You can do that by adding three 15-minute walks to your day or by scheduling 2-hour bike rides on weekends. Or simply by walking more, standing more, lifting more, and sitting less.
Just look at your whole day as an opportunity to make the smart choices that will help you lose weight and feel better. Achieve that, and where might you be next month? Or next year? Some place far better than where you are today!
Fatty acids are awesome.
Muscle heads love protein and amino acids because they’re the bricks that build their biceps. Fatty acids function in your body in so many more ways, activating nuclear receptors, modifying the fat cell maturation process, increasing the pliability of your heart’s electrochemical system…you get the point — they literally rule your body.
Unfortunately, much of the information surrounding fats is either dumbed down, misleading, or just plain wrong. In this article, we’re going to look at the different kinds of fats, what you need, and why every rep-chasing lifter should care.
Before we get into the details of the different types of fats, I want to first set a nutritional framework for fats in your diet.
I’ve found that dietary advice is best kept as simple as possible while still having the biggest impact on your goals. For example, if you get the same results eating 2.75 grams of protein per pound of body weight versus following my advice to just eat a bunch of protein every time you eat something — the better advice is to eat a bunch of protein because it’s simpler, and people will consistently do simple stuff.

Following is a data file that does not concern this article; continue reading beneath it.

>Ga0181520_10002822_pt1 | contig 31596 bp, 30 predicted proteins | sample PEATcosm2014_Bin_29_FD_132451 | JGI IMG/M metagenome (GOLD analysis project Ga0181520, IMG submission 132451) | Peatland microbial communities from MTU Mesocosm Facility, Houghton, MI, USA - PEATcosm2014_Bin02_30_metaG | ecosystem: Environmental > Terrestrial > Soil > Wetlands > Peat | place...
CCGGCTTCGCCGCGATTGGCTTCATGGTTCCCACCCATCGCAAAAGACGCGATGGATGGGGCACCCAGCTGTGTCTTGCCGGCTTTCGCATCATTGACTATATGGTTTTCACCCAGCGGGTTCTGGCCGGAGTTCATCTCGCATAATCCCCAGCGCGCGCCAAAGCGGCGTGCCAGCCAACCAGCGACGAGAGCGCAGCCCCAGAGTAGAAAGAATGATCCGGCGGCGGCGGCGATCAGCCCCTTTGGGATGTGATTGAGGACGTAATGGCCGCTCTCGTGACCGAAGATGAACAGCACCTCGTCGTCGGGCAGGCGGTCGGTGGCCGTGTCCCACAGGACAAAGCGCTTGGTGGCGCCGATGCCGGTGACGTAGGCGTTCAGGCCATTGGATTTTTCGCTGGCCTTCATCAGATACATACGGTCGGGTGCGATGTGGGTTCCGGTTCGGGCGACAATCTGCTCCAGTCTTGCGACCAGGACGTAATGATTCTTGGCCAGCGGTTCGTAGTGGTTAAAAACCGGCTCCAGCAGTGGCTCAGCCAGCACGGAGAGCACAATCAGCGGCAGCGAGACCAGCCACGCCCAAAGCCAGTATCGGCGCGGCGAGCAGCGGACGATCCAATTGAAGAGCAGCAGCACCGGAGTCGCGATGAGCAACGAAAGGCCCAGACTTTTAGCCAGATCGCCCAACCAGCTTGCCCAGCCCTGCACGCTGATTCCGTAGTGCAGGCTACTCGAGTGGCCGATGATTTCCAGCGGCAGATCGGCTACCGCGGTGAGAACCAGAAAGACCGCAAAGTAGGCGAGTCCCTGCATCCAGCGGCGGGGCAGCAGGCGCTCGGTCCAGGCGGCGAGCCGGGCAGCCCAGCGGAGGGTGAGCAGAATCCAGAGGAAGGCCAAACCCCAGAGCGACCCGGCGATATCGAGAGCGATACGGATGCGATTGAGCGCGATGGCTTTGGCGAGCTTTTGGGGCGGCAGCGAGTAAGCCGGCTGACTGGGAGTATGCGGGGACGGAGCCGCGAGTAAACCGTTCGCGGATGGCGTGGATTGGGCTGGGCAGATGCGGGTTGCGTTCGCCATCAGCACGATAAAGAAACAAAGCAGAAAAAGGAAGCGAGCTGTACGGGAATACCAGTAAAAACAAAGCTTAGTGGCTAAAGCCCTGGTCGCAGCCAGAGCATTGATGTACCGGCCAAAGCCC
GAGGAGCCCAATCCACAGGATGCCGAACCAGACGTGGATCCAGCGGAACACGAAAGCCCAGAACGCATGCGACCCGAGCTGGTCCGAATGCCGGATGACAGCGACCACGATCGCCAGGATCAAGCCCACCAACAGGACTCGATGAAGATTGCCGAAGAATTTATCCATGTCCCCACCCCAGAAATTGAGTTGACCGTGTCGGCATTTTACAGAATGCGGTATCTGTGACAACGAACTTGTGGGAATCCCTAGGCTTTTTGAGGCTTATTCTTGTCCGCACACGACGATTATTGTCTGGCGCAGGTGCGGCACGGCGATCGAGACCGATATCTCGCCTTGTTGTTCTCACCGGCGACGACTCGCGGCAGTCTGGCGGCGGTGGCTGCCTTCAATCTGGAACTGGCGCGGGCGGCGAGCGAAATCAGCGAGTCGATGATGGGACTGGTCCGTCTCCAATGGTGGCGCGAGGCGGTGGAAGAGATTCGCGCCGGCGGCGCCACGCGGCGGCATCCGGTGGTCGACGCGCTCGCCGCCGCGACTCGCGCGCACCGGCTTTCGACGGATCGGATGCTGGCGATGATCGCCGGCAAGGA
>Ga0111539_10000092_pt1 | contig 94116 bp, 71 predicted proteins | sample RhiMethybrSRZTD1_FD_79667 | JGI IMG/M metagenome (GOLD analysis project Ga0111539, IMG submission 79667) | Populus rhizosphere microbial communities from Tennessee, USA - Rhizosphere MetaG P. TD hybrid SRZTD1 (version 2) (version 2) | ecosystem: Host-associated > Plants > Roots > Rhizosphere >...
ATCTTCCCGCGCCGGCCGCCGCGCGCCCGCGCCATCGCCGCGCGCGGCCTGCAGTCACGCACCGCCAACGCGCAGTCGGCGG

This approach also translates to your fat intake. There are two levels of fat intake that you should focus on.
The reason you want 60% of your calories from fat if you’re dieting ketogenic style is because fat is going to be your body’s primary fuel source. Many times I see people overdo protein on ketogenic diets. Big mistake. You want fat to be your primary fuel source, not protein.
30% of total calories from fat is the sweet spot for all other times because it allows you to get in enough of the fats you need, while at the same time getting the protein and carbs you need as well.
Nutrition is a zero sum game. When you talk percentage of calories, it all needs to add up to 100%. By consuming lots of one type of food you’re preventing yourself from consuming a different type of food (see John Berardi’s Testosterone classic Dietary Displacement for more on this).
I’ll get into more specifics on the different types of fats later on, but from a total diet perspective you want to get a variety: saturated, monounsaturated, and polyunsaturated fats. Getting 10% of your calories from each will provide you with the best results. Testosterone is about extreme muscle growth and fat loss, but to get the extreme results you need a balance of fats.
Next, a little T-controversy…
I’ve written about saturated fat previously here on Testosterone. The cliff notes version of the article is as follows:
Most of you know that, and while it’s obvious I’m not in the saturated-fat hater camp, lately there’s been a trend towards overemphasizing saturated fats in spite of recent food intakes data showing that we eat plenty of it.
Pro-saturated fat or not, you won’t see me recommending that you go hog-wild with bacon because it isn’t going to help your health or performance and, as stated, I’m about simplicity first. The truth is, too much emphasis on saturated fat only encourages you to eat less polyunsaturated and monounsaturated fat, which research shows unequivocally to be really good for you.
Instead of continuing to rehash the tired old saturated fat/debate, I wanted to look at an interesting saturated fat story that’s often overhyped — coconuts, medium chain triglycerides (MCTs), and weight loss.
MCTs are saturated fats that, as the name says, are medium in length. Coconut is the most common food source of MCTs and is where coconut derives its weight loss fame. Yet the interesting thing about coconuts is that I’ve yet to see a study where people are actually given coconut oil to eat and it results in weight loss!